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EARLIER: Next step for garbage is to build the new facility

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Construction of $3.2 million center could begin this summer

By Lisa King

Now that mandatory curbside pickup for county residents is no longer being considered, plans for a new solid-waste facility will move ahead without further delay, officials say.

The county’s 109 Board, the entity in charge of solid waste in the county, met Wednesday to iron out details for a facility that would replace the Convenience Center in Waddy and the Recycling Center on 7th Street, to serve as a combined service.

109 Board members, consisting of Rusty Newton, chair, who is also deputy county judge-executive, Tom Rockaway and engineer Kerry Magan,  met Wednesday and voted to move the project, on hold since February because of impending curbside trash pickup plans, into its design phase.

The board presented its plans for the combined facility to the Shelby County Fiscal Court in February, proposed for 25 acres it purchased for $655,000 last year in the industrial park on Windhurst Way, off Old Brunerstown Road, near Martinrea Heavy Stamping. The construction would cost $2.5 million. The board is funded by a 3.5 percent property tax.

The board also is planning a usage fee of 3 cents per pound of trash. Newton said that the only items that customers would be charged to unload would be household garbage and bulk trash, with no charge for brush and compost, fill material, or recyclable materials such as computers, plastic, batteries, appliance, motor oil, newspapers, aluminum cans, steel, cardboard, paper, glass, ink jets, toner cartridges and cell phones.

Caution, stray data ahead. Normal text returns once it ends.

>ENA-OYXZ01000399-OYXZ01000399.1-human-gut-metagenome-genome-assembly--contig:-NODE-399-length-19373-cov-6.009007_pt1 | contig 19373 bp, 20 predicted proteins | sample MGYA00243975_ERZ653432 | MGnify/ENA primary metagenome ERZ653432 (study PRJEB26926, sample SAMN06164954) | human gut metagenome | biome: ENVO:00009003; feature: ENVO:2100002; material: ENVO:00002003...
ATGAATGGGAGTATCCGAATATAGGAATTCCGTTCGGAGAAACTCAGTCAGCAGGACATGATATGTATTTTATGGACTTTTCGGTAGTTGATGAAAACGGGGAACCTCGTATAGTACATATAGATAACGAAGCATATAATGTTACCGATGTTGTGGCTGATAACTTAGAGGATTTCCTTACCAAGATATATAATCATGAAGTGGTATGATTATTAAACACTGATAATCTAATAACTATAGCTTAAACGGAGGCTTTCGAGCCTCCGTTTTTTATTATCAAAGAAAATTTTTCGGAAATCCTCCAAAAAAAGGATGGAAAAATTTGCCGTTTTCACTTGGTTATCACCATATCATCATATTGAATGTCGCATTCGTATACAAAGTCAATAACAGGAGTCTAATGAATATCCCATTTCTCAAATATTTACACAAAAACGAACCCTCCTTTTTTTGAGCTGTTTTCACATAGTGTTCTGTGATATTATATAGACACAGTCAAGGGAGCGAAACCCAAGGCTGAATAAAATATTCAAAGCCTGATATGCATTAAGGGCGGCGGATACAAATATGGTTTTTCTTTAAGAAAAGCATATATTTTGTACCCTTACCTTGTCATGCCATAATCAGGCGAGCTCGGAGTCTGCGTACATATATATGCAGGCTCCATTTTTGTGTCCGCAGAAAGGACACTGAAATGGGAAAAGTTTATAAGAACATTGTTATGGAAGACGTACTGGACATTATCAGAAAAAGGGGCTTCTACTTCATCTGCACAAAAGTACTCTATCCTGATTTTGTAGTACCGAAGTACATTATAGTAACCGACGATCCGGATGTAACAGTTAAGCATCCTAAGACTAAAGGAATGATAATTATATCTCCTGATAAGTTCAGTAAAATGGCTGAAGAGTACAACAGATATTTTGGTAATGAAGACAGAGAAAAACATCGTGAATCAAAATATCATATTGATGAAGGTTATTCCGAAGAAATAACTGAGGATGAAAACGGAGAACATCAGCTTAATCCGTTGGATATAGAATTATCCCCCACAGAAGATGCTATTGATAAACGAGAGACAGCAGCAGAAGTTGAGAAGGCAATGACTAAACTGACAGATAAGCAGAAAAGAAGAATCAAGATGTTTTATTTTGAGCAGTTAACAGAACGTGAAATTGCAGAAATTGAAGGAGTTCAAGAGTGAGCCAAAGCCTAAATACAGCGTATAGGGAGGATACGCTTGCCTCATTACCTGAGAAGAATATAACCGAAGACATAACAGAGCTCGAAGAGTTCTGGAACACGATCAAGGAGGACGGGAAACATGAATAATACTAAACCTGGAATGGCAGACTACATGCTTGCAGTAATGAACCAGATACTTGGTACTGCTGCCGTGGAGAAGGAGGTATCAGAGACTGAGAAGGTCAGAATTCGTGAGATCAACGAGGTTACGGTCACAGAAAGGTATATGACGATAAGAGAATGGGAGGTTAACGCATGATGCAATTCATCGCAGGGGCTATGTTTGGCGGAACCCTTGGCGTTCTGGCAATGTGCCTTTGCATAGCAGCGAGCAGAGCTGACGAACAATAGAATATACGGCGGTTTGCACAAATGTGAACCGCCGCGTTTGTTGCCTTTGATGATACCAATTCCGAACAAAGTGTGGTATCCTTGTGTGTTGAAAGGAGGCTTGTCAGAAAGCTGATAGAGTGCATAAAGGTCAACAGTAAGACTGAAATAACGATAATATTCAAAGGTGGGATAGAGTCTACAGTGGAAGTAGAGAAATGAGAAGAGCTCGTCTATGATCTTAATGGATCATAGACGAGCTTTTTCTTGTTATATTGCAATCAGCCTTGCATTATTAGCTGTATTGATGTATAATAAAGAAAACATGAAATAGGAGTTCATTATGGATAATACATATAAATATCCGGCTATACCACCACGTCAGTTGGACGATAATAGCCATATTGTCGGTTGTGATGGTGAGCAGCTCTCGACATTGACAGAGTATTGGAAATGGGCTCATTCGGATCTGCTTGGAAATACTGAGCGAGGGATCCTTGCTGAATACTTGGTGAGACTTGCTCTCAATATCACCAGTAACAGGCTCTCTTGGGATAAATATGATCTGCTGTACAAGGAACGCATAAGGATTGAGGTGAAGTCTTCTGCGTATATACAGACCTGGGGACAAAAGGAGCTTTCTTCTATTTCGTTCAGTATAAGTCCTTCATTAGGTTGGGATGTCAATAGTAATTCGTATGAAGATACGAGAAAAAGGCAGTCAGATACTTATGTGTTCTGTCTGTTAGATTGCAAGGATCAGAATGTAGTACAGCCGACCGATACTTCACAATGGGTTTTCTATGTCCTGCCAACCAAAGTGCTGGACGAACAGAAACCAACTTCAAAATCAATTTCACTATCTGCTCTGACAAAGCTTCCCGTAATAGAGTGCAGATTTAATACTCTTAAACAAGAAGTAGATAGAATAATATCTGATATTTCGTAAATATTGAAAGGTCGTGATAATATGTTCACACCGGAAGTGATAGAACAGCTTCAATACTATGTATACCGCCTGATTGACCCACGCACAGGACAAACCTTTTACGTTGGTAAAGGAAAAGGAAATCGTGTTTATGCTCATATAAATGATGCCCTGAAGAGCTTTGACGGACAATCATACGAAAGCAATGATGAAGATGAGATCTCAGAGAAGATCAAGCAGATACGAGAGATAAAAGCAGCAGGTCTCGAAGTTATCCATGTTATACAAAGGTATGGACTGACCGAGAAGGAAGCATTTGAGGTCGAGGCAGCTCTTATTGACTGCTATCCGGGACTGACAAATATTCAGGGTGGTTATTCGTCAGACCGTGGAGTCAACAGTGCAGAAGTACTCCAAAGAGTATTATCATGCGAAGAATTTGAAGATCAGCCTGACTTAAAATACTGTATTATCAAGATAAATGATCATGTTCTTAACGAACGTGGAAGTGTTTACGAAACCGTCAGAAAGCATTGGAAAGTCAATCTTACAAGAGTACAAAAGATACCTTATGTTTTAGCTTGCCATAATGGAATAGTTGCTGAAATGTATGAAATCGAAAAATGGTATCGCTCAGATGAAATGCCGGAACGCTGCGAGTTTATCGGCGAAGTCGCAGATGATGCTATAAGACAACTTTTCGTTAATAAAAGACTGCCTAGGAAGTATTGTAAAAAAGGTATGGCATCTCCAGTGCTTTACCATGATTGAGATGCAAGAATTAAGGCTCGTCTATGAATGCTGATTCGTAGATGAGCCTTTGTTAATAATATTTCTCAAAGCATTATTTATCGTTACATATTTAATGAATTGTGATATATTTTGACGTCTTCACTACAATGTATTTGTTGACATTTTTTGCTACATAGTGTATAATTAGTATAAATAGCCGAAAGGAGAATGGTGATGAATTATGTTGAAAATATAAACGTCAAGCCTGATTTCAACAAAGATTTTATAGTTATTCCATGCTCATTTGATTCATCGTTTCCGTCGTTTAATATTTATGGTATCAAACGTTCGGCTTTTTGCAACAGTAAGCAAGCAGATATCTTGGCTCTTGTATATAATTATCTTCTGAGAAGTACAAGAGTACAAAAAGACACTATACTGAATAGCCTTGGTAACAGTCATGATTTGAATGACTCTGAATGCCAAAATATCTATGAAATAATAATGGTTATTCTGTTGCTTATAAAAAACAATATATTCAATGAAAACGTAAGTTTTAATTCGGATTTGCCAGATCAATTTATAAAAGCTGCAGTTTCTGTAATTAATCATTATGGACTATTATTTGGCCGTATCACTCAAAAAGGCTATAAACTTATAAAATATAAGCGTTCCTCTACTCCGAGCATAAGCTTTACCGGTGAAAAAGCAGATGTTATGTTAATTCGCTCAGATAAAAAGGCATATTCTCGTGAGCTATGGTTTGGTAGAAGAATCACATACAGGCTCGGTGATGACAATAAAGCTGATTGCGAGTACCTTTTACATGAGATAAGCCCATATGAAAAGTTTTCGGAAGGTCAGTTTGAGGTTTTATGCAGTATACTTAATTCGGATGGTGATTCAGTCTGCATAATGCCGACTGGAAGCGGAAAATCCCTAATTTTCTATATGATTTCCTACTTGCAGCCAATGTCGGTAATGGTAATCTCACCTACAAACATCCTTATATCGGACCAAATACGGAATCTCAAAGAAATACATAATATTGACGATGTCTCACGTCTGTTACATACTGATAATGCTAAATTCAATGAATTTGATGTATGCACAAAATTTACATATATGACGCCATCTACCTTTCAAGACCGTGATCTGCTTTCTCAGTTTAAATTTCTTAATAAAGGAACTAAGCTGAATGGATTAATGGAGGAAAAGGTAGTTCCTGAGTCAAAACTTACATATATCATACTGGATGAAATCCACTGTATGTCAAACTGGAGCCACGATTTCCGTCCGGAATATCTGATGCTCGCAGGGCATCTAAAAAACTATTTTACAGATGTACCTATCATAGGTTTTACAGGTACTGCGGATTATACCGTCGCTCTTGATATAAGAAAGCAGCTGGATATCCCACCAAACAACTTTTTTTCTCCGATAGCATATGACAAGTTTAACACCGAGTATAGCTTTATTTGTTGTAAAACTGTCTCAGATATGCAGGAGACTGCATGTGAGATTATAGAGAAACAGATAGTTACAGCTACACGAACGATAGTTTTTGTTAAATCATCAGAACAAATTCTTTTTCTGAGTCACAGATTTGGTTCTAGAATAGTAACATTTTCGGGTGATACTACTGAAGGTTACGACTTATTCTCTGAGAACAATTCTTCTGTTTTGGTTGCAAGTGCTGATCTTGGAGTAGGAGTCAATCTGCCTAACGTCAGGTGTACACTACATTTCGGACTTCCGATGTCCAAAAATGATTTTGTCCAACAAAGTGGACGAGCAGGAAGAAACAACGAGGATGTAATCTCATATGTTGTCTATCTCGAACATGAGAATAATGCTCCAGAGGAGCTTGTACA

The facility would use 4 acres of the 25-acre parcel.

The 109 Board conducted a series of meetings around the county to get feedback, and many of the dozens who attended protested various aspects of the plan, particularly the additional fee and the location of the facility. Many suggested curbside pickup would be preferable.

But that concept was dropped last week when the Shelby County Fiscal Court Legislative Committee took comments from about a dozen residents who protested the concept of the government getting involved in garbage programs. All counties surrounding Shelby have public garbage plans. The city of Shelbyville is continuing to develop curbside pickup and recycling. Simpsonville already has a garbage contract.

That decision spurred Newton to convene his group and get plans under way.

The time frame for design, to be completed by Woolpert Group in Louisville, will be about two months, said project coordinator Tim Ball of Infrastructure Renewal Services in Louisville.

 “Design will be done by the end of June,” he said. “It will take us probably a month to review, and it will be advertised for three weeks. We’ll make a decision after that point. So construction should start about four and a half months from today [Wednesday]. It will take from six to eight months to finish.”

That would take the completion date up to Spring 2014, to coincide with the board’s plans to close the Convenience Center in Waddy in June 2014.

Val Shirley, solid-waste interim director at the recycling center, asked at the meeting if the policy of accepting old tires would change, and Newton said that practice would stay in place.

“Individuals can bring in five tires per day; that will remain the same,” Newton said.

Equipment currently in place at the two facilities will be used at the new facility, reducing the amount of equipment that would have to be bought.

Newton said the issue of how residents would pay to use the facility still has not been resolved, though they are leaning toward using cards issued for that purpose.

Newton reiterated at the meeting the benefits of building a new facility, points he had made both to the fiscal court and at several public community meetings held in February.

“We’re going to be consolidating recycling and solid waste together, so we’ll be able to accept all the recycled materials that we can’t accept now,” he said. “We’ll have much more space to operate more efficiently. Traffic can get and out much easier without the safety issues and hazards of the railroad crossing [as occurs in Waddy].”